self taught artist said...

i wish i had something pithy to say but i dont.
just enjoy your posts. ALWAYS.

andrea said...

Another great post. (As you 'get too comfortable online' your posts become even more complusively readable!) I remember my curiosity with Barbies but not really having any because once I looked at their little clothes and accessories I had NO IDEA what to do with them. I guess that's why I'm such a girl culture dropout. And the green shag carpet in that Slinky commercial! I remember it well.

I think your idea to hsow your girls a creative solutioin to the dollhouse issue will be enjoyed by you now and will teach them an important lesson, but don't fret if they're now wildly enthusiatic. I think the anti-consumer/pro-creativity message you're trying to convey will be appreciated by them once they're mature enough to get it. Meantime, don't get any puppies or you'll find interesting incarnations of Barbie's cell phone when you're out scooping poop...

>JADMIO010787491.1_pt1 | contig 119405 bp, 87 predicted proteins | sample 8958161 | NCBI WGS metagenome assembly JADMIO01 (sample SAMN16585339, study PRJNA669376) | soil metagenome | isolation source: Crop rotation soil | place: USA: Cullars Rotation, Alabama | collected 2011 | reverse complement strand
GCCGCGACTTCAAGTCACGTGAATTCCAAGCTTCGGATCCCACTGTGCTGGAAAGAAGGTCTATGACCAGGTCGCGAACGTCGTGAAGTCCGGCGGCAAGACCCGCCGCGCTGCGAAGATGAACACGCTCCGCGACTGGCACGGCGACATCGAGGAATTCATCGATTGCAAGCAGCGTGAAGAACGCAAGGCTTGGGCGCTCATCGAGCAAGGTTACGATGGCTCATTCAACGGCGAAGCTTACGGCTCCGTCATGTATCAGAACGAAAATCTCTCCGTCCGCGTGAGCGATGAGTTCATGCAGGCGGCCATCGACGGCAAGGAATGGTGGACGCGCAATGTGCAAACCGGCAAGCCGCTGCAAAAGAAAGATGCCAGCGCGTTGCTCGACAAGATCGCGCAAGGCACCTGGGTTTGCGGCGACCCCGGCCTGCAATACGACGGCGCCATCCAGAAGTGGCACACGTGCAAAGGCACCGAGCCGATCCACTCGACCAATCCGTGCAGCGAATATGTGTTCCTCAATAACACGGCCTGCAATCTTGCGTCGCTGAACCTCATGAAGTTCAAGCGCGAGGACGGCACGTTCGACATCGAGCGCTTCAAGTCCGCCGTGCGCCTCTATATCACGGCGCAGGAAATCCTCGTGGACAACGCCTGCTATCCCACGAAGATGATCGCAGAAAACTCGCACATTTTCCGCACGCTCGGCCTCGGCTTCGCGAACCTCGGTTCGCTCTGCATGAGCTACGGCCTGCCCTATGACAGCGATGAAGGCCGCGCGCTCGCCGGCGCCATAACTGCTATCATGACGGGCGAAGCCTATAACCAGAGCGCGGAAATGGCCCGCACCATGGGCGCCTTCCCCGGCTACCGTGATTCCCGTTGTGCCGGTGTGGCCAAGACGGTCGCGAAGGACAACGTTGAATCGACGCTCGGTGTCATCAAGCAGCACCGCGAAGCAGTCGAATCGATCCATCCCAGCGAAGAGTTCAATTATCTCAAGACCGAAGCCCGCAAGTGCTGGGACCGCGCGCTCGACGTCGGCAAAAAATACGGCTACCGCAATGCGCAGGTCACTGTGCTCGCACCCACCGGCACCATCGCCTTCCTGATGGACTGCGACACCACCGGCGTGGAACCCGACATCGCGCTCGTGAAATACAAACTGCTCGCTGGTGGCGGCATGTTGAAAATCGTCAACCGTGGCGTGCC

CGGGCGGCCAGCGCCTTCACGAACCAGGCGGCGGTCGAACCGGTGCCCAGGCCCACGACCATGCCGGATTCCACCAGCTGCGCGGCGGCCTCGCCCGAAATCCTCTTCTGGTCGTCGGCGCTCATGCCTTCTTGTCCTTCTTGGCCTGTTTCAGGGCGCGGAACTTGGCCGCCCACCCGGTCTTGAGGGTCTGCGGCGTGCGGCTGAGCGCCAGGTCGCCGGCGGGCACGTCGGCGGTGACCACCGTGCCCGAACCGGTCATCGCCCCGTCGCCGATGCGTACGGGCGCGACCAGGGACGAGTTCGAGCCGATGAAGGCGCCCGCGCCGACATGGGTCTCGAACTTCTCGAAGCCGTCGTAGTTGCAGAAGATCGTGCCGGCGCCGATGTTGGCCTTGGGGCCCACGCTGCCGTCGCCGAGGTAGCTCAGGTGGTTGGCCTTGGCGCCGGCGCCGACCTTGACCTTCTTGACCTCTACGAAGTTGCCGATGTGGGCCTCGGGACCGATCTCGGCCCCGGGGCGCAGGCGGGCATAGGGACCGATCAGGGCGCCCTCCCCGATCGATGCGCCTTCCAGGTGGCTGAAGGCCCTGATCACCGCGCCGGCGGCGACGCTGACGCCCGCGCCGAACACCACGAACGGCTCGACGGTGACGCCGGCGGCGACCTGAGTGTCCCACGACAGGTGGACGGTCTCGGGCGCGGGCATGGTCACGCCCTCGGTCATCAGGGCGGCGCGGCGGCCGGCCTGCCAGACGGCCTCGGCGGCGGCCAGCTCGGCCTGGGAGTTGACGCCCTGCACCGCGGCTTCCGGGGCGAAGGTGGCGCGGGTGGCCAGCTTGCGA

andrea said...

(And don't forget to remind Andrea to proofread her comments.)

Angela Wales Rockett said...

Great post, Ellen! I love that you're making a fixer-upper for Barbie(s). I'm sure it will be much, much cooler than that plastic crap they sell. I expect pictures!

I did have a few Barbies when I was a child, but it was my aunt who had it all - many, many Barbies, Skippers, Suntan Tuesdays, Kens, houses, condos, RVs, cars, etc, etc, and she would flip out when I'd visit for summer because I'd actually want to PLAY with them and mess them up. She could play with them without messing them up, but I was 4 years younger, so therefore, not to be trusted. Left me with a deep loathing for the Barbie creatures.

I remember that Slinky commercial! I never could get it to do that. And the plastic ones just aren't the same.

katie jane said...

Before I finished reading your post I was thinking about how I would risk sounding cheap and old fashioned by suggesting converting a cardboard box into a doll's house like I had to do. I like your idea of a recycled cabinet better. My fondest memories of the Barbie (I never had a Ken; too anatomically correct) era were of painting and wallpapering a cardboard box, using fake fur for rugs, those little round thingys from pizza boxes for tables, etc, etc. I cut up scraps of fabric for curtains and used matchboxes, (painted, of course) for kitchen cabinets. You get the idea. It was so much fun and inventive.